Frenette’s opening act in politics could face some tough crowds as he looks to unseat Republican Rep. Sean Duffy, a former district attorney and reality TV contestant who’s held the seat since 2011. President Trump won the district by 20 points in the 2016 election, according to the nonpartisan Cook Political Report.

Polk County attorney Margaret Engebretson announced her campaign for the Democratic nomination earlier this week. The state’s primary is Aug. 14.


• The president meets with state and local officials on school safety this morning.

• Vice President Mike Pence speaks at the Conservative Political Action Conference at 10:35 a.m.

• The Federal Communications Commission is expected to repeal Obama-era net neutrality rules today.

• Former Trump campaign staffer Sam Nunberg is expected to meet with special counsel Robert Mueller.


“It should have been one school shooting and we should have fixed it. And I’m pissed, because my daughter – I’m not going to see again. She’s not here, she’s not here. She’s at … King David Cemetery. That’s where I go to see my kid now.” – Andrew Pollack, father of Meadow Pollack, who was shot and killed last week at Marjory Stoneman Douglas High School in Parkland, Florida. Pollack spoke at a “listening session” held by President Trump.

Mandel Ngan/AFP/Getty ImagesAndrew Pollack, whose daughter Meadow was killed in the Parkland school shooting, speaks during listening session on gun violence with President Donald Trump, teachers and students in the State Dining Room of the White House on Feb. 21, 2018.


Trump holds listening session with students on mass shootings. Students — including those who were impacted by the deadly mass shooting at a Parkland, Florida, high school — shared emotional stories of their experiences and thought on preventing future shootings with President Donald Trump on Wednesday. (ABC News)

Pressure mounts for Manafort, Gates to strike deal as special counsel pace quickens. Special counsel investigators have spurred a flurry of court activity this past week as pressure mounts on two key targets who sources close to the case say are weighing whether to keep fighting the charges or cut deals to cooperate with the probe. (Trish Turner and Mike Levine)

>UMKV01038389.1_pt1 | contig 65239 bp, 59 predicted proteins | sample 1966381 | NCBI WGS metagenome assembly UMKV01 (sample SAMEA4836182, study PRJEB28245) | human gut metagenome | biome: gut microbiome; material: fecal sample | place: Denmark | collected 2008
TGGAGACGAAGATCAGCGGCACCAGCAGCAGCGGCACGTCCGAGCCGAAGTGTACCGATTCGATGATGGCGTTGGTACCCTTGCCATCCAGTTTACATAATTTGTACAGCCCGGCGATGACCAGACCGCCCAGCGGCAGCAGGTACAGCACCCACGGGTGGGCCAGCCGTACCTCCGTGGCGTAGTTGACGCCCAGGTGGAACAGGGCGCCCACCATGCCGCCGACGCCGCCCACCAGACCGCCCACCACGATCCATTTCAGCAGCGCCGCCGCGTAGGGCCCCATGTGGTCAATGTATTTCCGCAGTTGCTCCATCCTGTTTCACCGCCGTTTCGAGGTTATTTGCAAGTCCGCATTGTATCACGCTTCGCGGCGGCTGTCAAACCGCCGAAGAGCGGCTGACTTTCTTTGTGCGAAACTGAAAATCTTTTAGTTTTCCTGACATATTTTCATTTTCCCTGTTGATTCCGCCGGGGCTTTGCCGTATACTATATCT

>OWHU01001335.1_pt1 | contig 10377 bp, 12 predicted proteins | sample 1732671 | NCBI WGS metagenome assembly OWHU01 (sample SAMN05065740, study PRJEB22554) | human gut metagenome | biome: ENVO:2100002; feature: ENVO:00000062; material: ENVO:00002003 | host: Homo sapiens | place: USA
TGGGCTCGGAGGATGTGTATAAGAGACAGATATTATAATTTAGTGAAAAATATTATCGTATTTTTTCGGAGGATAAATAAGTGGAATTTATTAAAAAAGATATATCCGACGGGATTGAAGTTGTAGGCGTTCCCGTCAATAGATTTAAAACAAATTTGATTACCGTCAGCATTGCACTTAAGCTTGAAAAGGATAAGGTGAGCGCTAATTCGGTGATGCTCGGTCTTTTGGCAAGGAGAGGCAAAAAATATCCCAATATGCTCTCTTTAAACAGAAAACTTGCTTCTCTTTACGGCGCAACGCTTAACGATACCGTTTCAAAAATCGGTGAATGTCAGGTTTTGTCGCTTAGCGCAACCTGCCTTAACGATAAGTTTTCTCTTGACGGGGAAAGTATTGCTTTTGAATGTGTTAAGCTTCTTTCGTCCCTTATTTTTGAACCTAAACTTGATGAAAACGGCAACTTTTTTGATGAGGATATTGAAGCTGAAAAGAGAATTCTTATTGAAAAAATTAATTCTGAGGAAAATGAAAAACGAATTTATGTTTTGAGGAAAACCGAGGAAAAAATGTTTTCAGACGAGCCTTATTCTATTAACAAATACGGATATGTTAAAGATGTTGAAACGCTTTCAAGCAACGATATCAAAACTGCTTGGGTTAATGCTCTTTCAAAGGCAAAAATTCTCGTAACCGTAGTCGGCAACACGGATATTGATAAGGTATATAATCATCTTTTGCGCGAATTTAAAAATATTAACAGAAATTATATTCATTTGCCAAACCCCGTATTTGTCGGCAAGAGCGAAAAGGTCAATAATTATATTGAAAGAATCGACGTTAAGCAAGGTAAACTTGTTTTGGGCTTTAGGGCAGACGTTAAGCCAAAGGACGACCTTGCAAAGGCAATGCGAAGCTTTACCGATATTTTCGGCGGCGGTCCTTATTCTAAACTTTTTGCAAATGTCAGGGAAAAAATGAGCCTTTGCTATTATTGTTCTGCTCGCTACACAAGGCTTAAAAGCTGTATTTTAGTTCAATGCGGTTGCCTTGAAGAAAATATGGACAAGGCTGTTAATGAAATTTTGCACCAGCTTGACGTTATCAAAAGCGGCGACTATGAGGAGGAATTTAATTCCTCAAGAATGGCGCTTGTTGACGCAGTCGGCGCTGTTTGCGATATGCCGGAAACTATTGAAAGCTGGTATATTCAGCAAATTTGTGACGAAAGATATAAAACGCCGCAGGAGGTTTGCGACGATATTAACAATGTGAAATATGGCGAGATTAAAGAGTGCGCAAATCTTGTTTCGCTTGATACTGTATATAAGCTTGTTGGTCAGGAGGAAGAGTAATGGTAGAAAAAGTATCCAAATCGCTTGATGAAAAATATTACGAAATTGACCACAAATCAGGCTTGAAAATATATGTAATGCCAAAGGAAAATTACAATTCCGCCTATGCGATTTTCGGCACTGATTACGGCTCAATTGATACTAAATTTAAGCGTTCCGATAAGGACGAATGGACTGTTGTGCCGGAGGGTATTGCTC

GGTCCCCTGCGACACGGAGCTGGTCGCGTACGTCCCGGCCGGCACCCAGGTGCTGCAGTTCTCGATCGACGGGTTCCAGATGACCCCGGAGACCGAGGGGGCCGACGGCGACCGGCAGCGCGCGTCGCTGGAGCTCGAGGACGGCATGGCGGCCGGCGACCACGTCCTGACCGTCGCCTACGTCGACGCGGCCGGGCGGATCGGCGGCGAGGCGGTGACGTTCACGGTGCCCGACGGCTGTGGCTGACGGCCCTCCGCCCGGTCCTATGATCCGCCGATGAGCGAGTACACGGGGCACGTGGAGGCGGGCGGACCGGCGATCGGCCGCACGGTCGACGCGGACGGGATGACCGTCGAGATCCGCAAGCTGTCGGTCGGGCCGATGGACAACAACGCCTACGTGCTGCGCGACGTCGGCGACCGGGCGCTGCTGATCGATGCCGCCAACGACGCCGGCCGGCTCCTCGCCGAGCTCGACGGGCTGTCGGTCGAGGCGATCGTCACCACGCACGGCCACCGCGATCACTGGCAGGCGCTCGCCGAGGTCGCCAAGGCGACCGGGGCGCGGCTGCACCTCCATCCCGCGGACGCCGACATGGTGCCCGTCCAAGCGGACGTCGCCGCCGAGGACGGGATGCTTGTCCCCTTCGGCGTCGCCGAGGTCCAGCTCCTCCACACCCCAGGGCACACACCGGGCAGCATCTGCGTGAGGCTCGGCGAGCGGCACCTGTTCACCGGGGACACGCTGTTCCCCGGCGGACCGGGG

Former Trump adviser Sam Nunberg expected to meet with special counsel team. Nunberg is expected to meet with special counsel Robert Mueller’s team on Thursday in Washington, according to a source with knowledge. (Tara Palmeri)

Trump’s former bodyguard paid $75,000 by RNC for security consulting. A firm run by Keith Schiller, the loyal bodyguard who followed Donald Trump from the boardroom to the Oval Office and then abruptly departed in September, has been added to the payroll of the Republican National Committee, federal campaign filings show. (Matthew Mosk, John Santucci and Benjamin Siegel)

Pentagon expected to make recommendation on transgender troops this week. Defense Secretary James Mattis will make his private recommendation to President Donald Trump this week on how to address military service by transgender individuals. (Elizabeth McLaughlin and Luis Martinez)

Social media companies block abuse of Parkland shooting survivors online. Social media companies said on Wednesday they are moving to address reports of online harassment of Marjory Stoneman Douglas High School students in the wake of a deadly mass shooting and subsequent teen activism on gun policy reform. (Stephanie Ebbs)

Evangelist Billy Graham dies at 99. Graham, who brought evangelical Christianity into the mainstream, died Wednesday morning. As a spiritual adviser to U.S. presidents, he had great access to the White House. (ABC News)

Democrats flip deep-red Kentucky House seat but Republicans still control that chamber. Democrats celebrated another state legislative victory Tuesday night, reclaiming a Kentucky State House seat where President Donald Trump received 72 percent of the vote in the 2016 presidential election. (John Verhovek)

The New York Times reports on four Supreme Court decisions made Wednesday having to do with whistle-blowers, civil rights suits filed by prisoners, international terrorism and more.